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              DNA methylation profiling of human chromosomes 6, 20 and 22

              DNA methylation constitutes the most stable type of epigenetic modifications modulating the transcriptional plasticity of mammalian genomes. Using bisulfite DNA sequencing, we report high-resolution methylation reference profiles of human chromosomes 6, 20 and 22, providing a resource of about 1.9 million CpG methylation values derived from 12 different tissues. Analysis of 6 annotation categories, revealed evolutionary conserved regions to be the predominant sites for differential DNA methylation and a core region surrounding the transcriptional start site as informative surrogate for promoter methylation. We find 17% of the 873 analyzed genes differentially methylated in their 5′-untranslated regions (5′-UTR) and about one third of the differentially methylated 5′-UTRs to be inversely correlated with transcription. While our study was controlled for factors reported to affect DNA methylation such as sex and age, we did not find any significant attributable effects. Our data suggest DNA methylation to be ontogenetically more stable than previously thought.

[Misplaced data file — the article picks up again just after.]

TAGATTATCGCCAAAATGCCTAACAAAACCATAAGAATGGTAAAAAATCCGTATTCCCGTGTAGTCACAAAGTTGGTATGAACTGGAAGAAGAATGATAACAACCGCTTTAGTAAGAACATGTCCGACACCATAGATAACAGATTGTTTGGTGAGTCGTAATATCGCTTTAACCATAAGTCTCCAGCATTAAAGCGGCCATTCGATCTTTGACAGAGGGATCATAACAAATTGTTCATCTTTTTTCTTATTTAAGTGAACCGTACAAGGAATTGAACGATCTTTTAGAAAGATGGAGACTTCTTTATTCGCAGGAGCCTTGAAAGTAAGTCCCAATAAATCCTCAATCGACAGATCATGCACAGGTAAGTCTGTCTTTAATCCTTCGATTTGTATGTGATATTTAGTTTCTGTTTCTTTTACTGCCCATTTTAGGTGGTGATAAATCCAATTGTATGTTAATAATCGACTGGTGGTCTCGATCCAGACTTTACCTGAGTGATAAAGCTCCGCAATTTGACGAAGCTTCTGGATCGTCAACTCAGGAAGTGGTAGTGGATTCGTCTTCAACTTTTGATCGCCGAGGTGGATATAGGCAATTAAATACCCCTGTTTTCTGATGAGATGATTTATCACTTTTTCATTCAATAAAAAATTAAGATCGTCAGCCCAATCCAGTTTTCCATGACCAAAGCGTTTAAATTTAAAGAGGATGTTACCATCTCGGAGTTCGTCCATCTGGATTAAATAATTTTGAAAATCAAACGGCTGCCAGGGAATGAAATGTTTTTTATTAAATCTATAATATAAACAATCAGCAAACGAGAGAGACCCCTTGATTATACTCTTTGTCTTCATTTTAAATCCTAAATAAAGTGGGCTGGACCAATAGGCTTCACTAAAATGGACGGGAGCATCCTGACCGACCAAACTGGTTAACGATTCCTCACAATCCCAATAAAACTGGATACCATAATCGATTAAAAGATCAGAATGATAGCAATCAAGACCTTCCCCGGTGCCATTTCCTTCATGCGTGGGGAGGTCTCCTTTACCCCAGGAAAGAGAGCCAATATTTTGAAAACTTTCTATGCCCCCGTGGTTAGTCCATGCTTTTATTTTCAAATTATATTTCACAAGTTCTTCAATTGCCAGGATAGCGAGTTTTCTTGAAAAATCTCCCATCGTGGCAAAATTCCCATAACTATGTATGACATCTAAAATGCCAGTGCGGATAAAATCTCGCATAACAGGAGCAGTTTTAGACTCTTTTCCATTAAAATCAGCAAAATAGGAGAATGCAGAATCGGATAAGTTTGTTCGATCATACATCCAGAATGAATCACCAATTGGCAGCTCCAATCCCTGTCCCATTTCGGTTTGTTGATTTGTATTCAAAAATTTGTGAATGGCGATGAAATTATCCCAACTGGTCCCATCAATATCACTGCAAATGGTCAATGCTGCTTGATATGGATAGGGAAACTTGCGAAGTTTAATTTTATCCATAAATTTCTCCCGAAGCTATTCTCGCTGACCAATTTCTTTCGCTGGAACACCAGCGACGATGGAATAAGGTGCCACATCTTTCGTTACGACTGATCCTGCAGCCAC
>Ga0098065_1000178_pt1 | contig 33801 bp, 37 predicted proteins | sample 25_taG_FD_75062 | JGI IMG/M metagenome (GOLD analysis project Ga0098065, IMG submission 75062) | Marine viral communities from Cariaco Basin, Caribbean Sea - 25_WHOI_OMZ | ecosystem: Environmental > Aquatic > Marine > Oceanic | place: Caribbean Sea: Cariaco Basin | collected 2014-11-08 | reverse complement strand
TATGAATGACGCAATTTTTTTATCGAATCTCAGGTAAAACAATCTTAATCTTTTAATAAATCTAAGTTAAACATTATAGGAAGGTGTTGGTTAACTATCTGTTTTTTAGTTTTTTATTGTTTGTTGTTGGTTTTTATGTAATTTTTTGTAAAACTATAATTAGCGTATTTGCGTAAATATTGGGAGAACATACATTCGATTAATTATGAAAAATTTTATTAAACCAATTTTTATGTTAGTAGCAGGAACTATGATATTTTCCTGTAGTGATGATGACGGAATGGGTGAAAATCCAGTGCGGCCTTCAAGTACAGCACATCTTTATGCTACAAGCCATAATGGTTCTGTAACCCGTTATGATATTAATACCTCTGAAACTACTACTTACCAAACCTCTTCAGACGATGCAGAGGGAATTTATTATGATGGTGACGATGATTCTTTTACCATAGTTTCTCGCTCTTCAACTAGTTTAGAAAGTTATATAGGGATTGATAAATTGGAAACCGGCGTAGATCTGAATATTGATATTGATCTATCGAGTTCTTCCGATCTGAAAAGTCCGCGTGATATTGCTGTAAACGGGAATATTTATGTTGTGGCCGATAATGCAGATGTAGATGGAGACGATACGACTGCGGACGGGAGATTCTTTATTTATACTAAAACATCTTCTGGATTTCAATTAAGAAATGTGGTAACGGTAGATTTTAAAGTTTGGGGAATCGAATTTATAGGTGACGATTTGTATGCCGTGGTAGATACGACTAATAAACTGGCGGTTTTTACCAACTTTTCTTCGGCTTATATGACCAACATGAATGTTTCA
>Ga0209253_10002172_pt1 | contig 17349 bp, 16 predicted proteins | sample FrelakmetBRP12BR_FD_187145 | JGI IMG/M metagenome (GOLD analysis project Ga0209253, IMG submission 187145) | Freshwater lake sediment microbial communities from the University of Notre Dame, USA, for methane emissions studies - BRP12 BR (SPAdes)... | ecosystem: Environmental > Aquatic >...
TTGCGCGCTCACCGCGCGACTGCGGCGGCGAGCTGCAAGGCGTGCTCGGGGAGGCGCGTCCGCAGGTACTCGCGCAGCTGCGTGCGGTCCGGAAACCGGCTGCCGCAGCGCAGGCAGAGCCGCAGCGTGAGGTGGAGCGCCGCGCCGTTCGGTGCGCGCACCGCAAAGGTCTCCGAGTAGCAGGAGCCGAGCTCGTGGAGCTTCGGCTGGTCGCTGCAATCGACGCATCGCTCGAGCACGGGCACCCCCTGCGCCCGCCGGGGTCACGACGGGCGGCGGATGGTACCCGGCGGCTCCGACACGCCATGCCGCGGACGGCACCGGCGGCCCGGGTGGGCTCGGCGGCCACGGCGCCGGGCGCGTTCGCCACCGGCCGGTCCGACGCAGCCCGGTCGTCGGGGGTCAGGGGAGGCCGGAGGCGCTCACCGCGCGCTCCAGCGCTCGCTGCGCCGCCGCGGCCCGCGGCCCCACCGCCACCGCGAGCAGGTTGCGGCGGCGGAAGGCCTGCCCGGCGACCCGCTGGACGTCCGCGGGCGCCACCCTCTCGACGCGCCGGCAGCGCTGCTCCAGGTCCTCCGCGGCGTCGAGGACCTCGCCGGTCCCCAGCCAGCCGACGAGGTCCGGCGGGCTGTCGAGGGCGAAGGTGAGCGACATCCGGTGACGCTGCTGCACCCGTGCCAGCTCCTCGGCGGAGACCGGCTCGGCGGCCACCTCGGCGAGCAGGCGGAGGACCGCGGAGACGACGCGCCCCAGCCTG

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                Author and article information

                Journal
                Nucleic Acids Res
                Nucleic Acids Res
                nar
                nar
                Nucleic Acids Research
                Oxford University Press
                0305-1048
                1362-4962
                March 2010
                8 December 2009
                8 December 2009
                : 38
                : 5
                : 1415-1430
                Affiliations
                1Laboratoire ARN-RNP Maturation-Structure-Fonction, Enzymologie Moléculaire et Structurale (AREMS), UMR 7214 CNRS-UHP Faculté des Sciences et Techniques,Université Henri Poincaré, Nancy 1, Bld des Aiguillettes, BP 70239, 54506 Vandoeuvre-les-Nancy, France, 2Division of Epigenetics, German Cancer Research Center (DKFZ), 3Institute of Pharmacy and Molecular Biotechnology, University of Heidelberg, Im Neuenheimer Feld 364, 69120 Heidelberg, Germany and 4Institute of Pharmacy, University of Mainz, Staudingerweg 5, 55099 Mainz, Germany
                Author notes
                *To whom correspondence should be addressed. Tel: +6131 3925731; Fax: +6131 3923779; Email: mhelm@ 123456uni-mainz.de
                Article
                gkp1117
                10.1093/nar/gkp1117
                2836557
                20007150
                © The Author(s) 2009. Published by Oxford University Press.

                This is an Open Access article distributed under the terms of the Creative Commons Attribution Non-Commercial License ( http://creativecommons.org/licenses/by-nc/2.5), which permits unrestricted non-commercial use, distribution, and reproduction in any medium, provided the original work is properly cited.

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                Survey and Summary

                Genetics